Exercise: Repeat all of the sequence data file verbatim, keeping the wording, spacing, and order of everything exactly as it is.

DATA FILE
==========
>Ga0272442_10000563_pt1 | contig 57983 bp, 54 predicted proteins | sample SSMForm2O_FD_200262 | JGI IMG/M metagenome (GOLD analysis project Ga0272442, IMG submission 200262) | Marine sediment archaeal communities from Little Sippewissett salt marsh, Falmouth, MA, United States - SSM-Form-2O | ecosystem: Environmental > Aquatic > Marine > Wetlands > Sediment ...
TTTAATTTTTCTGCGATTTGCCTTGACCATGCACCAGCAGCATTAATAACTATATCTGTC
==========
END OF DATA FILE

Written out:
>Ga0272442_10000563_pt1 | contig 57983 bp, 54 predicted proteins | sample SSMForm2O_FD_200262 | JGI IMG/M metagenome (GOLD analysis project Ga0272442, IMG submission 200262) | Marine sediment archaeal communities from Little Sippewissett salt marsh, Falmouth, MA, United States - SSM-Form-2O | ecosystem: Environmental > Aquatic > Marine > Wetlands > Sediment ...
TTTAATTTTTCTGCGATTTGCCTTGACCATGCACCAGCAGCATTAATAACTATATCTGTC